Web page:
Using nothing but birth and death records, sociologists at Northeastern University developed a working framework that details the migration patterns of some of humanity’s most notable intellectuals in North America and Europe in the past 2,000 years. The data allowed the researchers to identify the major cultural centers on the two continents over two millennia. Rome, Paris, London and New York are some of the world’s prolific cultural centers in history.
A history of culture
The researchers extensively relied on big datasets, like the General Artist Lexicon that consists exclusively of artists and includes more than 150,000 names and Freebase with roughly 120,000 individuals, 2,200 of whom are artists. Using network tools and complexity theory, the researchers drew migration patterns that helped paint a broad picture of how culture converged and migrated from hub to hub, retracing the cultural narratives of Europe and North America.
“By tracking the migration of notable individuals for over two millennia, we could for the first time explore the boom and bust of the cultural centers of the world,” said Albert-László Barabási, Robert Gray Dodge Professor of Network Science and director of Northeastern’s Center for Complex Network Research. “The observed rapid changes offer a fascinating view of the transience of intellectual supremacy.”
For example, Rome was a major cultural hub until the late 18th century, at which point Paris took over the reins. Around the 16th century, in Europe at least, two distinct approaches could be identified: countries with intellectual ‘monster hubs’ that attract a substantial and constant flow of intellectuals (i.e.: Paris, France) and a more dispersed regime with cities within a federal region (i.e.: Germany) competing with each other for their share of intellectuals, clearly outnumbered by the monster hubs but well above average, compensating in numbers.
Where culture goes to die
The dawn of the XXth century saw New York not only a bustling cultural center where many intellectuals would flock, but also a fantastic breeding ground where many notable figures of the time were born. Additionally, locations like Hollywood, the Alps, and the French Riviera, which have not produced a large number of notable figures, have become, at different points in history, major destinations for intellectuals, perhaps initially emerging for reasons such as the location’s beauty or climate.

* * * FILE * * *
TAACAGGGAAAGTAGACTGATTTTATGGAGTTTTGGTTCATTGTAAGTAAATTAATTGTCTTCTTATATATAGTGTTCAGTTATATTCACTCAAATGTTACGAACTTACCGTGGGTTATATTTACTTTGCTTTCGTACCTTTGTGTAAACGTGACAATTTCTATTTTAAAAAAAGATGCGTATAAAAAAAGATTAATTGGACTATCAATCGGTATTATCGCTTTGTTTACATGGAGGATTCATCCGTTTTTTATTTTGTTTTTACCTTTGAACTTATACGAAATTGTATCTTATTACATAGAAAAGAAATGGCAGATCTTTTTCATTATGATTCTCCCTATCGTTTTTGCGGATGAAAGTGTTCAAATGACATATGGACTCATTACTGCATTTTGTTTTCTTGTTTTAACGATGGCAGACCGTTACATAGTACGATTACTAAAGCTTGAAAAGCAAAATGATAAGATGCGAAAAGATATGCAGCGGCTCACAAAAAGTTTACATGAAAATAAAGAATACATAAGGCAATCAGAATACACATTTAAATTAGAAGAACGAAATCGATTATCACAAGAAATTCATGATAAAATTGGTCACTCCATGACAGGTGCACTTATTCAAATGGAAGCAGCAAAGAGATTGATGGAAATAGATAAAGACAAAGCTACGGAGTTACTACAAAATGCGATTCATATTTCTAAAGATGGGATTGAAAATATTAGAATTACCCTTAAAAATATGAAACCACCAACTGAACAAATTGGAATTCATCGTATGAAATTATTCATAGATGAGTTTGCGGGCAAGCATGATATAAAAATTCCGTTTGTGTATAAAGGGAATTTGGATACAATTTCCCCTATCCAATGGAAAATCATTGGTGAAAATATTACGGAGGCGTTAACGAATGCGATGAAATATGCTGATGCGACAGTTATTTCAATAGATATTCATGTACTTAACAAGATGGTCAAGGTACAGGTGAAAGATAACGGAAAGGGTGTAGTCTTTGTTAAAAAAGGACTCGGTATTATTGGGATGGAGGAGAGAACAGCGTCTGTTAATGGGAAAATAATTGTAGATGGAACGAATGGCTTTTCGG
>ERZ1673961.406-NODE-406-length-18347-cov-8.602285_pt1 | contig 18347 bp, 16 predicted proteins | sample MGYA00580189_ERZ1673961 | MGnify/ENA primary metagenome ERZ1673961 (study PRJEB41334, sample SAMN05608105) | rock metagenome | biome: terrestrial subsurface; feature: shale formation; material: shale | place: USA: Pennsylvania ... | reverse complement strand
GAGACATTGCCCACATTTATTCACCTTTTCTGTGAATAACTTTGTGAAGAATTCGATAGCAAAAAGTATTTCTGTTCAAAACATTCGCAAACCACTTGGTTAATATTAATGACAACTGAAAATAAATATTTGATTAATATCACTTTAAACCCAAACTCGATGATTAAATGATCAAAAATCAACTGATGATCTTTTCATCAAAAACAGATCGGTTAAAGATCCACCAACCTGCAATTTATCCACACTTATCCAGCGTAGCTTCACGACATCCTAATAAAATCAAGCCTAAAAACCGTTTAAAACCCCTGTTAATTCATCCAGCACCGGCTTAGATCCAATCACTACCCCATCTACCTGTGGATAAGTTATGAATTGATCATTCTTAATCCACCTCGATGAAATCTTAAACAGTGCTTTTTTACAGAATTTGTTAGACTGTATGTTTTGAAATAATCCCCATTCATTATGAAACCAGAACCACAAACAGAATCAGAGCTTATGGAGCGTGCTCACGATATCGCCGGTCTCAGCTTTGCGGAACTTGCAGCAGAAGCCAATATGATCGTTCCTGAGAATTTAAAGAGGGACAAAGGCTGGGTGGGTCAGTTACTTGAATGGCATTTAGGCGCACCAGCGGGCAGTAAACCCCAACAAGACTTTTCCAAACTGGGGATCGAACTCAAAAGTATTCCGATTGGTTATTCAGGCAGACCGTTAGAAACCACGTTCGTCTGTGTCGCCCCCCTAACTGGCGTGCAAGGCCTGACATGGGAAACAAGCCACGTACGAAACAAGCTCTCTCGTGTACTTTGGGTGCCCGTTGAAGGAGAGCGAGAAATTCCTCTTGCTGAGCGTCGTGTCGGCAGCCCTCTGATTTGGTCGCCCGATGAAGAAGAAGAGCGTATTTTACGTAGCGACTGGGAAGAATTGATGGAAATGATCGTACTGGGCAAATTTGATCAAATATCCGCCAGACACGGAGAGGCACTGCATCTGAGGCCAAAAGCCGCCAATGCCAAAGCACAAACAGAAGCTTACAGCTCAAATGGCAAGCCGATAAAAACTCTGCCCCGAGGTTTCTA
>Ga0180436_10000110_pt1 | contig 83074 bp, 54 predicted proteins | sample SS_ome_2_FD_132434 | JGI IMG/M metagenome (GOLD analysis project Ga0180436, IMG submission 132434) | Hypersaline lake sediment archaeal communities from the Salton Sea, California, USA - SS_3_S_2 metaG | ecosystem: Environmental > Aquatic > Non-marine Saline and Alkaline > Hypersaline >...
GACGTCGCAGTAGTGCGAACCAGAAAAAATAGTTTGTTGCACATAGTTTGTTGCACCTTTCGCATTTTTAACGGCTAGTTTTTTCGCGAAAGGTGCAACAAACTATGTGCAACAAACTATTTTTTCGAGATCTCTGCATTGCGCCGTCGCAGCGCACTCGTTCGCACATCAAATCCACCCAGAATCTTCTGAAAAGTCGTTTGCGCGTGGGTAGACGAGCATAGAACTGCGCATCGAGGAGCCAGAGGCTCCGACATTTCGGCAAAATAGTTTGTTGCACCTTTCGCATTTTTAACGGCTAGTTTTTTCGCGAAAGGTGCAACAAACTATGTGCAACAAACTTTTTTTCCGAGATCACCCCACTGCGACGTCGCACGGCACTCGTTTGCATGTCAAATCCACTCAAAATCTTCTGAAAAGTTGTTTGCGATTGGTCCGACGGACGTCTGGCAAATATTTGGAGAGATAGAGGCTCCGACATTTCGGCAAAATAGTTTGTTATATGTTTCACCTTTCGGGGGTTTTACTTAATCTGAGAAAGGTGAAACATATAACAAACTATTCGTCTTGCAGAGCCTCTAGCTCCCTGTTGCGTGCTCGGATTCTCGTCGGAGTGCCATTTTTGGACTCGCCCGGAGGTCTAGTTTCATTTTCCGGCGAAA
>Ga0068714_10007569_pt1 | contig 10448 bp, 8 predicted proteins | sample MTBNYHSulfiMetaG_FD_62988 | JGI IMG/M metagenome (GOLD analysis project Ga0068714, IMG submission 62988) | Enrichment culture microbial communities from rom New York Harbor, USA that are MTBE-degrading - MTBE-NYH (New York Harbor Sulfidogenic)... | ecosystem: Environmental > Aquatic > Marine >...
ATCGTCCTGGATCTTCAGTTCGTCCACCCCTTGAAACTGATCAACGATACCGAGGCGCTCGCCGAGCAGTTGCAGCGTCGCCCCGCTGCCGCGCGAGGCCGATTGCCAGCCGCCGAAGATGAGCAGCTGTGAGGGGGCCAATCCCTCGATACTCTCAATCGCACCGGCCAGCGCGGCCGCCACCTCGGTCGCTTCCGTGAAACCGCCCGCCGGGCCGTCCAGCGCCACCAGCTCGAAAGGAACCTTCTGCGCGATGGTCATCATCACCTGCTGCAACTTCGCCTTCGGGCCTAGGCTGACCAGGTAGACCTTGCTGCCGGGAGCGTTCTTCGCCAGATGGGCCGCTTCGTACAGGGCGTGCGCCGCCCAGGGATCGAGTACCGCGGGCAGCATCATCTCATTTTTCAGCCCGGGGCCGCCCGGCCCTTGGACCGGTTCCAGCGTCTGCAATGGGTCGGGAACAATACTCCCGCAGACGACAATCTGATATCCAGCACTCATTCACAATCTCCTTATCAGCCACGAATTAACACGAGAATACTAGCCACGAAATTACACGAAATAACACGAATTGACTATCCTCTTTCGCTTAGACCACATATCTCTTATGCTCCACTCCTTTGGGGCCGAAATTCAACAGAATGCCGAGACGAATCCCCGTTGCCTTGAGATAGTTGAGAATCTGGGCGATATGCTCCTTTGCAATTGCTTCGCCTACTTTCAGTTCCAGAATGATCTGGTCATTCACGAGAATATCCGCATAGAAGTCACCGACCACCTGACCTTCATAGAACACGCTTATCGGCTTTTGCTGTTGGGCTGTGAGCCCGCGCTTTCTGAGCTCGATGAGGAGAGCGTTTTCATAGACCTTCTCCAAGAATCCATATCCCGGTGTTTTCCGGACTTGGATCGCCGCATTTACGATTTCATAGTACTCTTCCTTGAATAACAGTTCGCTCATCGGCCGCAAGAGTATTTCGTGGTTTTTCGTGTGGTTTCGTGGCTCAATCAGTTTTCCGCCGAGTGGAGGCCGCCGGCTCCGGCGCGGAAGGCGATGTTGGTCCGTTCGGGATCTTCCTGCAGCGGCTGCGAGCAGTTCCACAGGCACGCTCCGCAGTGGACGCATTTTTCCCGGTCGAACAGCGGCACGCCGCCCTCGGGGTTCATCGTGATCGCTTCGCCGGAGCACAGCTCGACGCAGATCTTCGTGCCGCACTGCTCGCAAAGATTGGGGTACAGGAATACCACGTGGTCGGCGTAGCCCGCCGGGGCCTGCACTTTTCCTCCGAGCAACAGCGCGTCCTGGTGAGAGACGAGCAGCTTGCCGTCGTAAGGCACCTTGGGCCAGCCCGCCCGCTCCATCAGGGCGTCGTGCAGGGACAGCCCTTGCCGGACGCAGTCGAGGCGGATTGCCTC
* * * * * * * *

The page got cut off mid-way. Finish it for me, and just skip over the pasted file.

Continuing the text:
“We’re starting out to do something which is called cultural science where we’re in a very similar trajectory as systems biology for example,” said Schich, now an associate professor in arts and technology at the University of Texas at Dallas. “As data sets about birth and death locations grow, the approach will be able to reveal an even more complete picture of history. In the next five to 10 years, we’ll have considerably larger amounts of data and then we can do more and better, address more questions.”
Possibly the most interesting tidbit from the study is the fact that over the past eight centuries, the migration distance people have undertaken has not increased considerably, despite considerable transportation advancements (motor cars, trains) or extensive colonization. The findings seem to support Ernst Georg Ravenstein’s empirical findings based on the migration patterns he studied in the XIX century: most migrants do not go very far, those who do aim for big cities, urban centres grow from immigration far more than procreation, and so on.
The findings were reported in the journal Science. Below you can watch a beautiful time lapse video of how culture migrated in history.